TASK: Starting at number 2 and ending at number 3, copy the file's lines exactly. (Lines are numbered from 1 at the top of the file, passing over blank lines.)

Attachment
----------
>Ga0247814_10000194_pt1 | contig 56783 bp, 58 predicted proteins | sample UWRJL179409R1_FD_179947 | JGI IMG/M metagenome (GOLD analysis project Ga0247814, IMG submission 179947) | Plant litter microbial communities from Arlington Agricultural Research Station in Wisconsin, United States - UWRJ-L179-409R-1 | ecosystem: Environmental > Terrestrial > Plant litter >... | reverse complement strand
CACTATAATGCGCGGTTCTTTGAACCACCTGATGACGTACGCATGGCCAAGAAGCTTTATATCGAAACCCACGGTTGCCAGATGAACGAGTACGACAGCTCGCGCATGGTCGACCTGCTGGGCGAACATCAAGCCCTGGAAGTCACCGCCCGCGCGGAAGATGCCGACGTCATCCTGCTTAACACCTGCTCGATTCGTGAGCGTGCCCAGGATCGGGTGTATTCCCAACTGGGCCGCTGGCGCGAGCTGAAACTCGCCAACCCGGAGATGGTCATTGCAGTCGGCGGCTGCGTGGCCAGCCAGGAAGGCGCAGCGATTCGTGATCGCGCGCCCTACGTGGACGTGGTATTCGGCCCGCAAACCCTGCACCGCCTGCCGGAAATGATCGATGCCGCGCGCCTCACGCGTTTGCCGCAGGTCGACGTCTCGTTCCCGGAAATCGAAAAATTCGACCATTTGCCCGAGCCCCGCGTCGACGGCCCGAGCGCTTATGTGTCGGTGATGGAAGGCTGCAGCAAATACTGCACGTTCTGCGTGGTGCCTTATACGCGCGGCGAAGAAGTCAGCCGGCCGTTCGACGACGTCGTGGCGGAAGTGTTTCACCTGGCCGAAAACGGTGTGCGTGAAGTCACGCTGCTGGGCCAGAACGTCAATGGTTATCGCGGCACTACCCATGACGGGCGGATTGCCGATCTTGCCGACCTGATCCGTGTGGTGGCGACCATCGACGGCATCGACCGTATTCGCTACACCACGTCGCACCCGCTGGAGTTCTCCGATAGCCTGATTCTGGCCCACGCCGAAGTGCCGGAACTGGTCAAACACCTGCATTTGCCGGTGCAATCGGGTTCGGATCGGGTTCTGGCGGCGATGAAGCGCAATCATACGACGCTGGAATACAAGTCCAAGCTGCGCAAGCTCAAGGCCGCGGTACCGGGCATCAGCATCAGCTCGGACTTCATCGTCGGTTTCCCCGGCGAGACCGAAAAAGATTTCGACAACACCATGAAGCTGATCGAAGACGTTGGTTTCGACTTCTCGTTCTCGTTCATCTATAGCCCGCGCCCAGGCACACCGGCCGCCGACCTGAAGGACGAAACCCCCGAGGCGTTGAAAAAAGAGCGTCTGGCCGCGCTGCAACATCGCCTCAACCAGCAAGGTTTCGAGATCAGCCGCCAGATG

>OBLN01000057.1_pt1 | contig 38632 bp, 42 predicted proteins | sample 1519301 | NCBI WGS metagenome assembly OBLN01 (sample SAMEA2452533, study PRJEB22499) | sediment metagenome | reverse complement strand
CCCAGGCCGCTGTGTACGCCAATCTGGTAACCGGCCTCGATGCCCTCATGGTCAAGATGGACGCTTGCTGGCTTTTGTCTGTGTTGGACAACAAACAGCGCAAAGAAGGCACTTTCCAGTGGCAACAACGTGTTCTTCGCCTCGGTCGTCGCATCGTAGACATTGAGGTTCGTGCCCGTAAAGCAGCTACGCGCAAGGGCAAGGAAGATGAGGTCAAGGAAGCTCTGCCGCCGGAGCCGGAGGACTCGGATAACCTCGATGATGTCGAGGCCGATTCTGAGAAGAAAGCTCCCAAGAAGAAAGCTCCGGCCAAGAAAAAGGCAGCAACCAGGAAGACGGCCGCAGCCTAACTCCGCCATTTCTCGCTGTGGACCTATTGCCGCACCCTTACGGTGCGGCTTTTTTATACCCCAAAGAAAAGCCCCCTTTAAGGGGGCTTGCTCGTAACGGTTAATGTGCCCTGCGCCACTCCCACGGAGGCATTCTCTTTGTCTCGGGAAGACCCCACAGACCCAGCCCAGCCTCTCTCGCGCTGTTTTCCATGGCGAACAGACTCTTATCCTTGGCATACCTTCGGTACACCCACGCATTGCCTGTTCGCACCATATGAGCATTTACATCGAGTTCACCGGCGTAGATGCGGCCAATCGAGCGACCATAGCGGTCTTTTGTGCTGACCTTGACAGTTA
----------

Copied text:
CACTATAATGCGCGGTTCTTTGAACCACCTGATGACGTACGCATGGCCAAGAAGCTTTATATCGAAACCCACGGTTGCCAGATGAACGAGTACGACAGCTCGCGCATGGTCGACCTGCTGGGCGAACATCAAGCCCTGGAAGTCACCGCCCGCGCGGAAGATGCCGACGTCATCCTGCTTAACACCTGCTCGATTCGTGAGCGTGCCCAGGATCGGGTGTATTCCCAACTGGGCCGCTGGCGCGAGCTGAAACTCGCCAACCCGGAGATGGTCATTGCAGTCGGCGGCTGCGTGGCCAGCCAGGAAGGCGCAGCGATTCGTGATCGCGCGCCCTACGTGGACGTGGTATTCGGCCCGCAAACCCTGCACCGCCTGCCGGAAATGATCGATGCCGCGCGCCTCACGCGTTTGCCGCAGGTCGACGTCTCGTTCCCGGAAATCGAAAAATTCGACCATTTGCCCGAGCCCCGCGTCGACGGCCCGAGCGCTTATGTGTCGGTGATGGAAGGCTGCAGCAAATACTGCACGTTCTGCGTGGTGCCTTATACGCGCGGCGAAGAAGTCAGCCGGCCGTTCGACGACGTCGTGGCGGAAGTGTTTCACCTGGCCGAAAACGGTGTGCGTGAAGTCACGCTGCTGGGCCAGAACGTCAATGGTTATCGCGGCACTACCCATGACGGGCGGATTGCCGATCTTGCCGACCTGATCCGTGTGGTGGCGACCATCGACGGCATCGACCGTATTCGCTACACCACGTCGCACCCGCTGGAGTTCTCCGATAGCCTGATTCTGGCCCACGCCGAAGTGCCGGAACTGGTCAAACACCTGCATTTGCCGGTGCAATCGGGTTCGGATCGGGTTCTGGCGGCGATGAAGCGCAATCATACGACGCTGGAATACAAGTCCAAGCTGCGCAAGCTCAAGGCCGCGGTACCGGGCATCAGCATCAGCTCGGACTTCATCGTCGGTTTCCCCGGCGAGACCGAAAAAGATTTCGACAACACCATGAAGCTGATCGAAGACGTTGGTTTCGACTTCTCGTTCTCGTTCATCTATAGCCCGCGCCCAGGCACACCGGCCGCCGACCTGAAGGACGAAACCCCCGAGGCGTTGAAAAAAGAGCGTCTGGCCGCGCTGCAACATCGCCTCAACCAGCAAGGTTTCGAGATCAGCCGCCAGATG

>OBLN01000057.1_pt1 | contig 38632 bp, 42 predicted proteins | sample 1519301 | NCBI WGS metagenome assembly OBLN01 (sample SAMEA2452533, study PRJEB22499) | sediment metagenome | reverse complement strand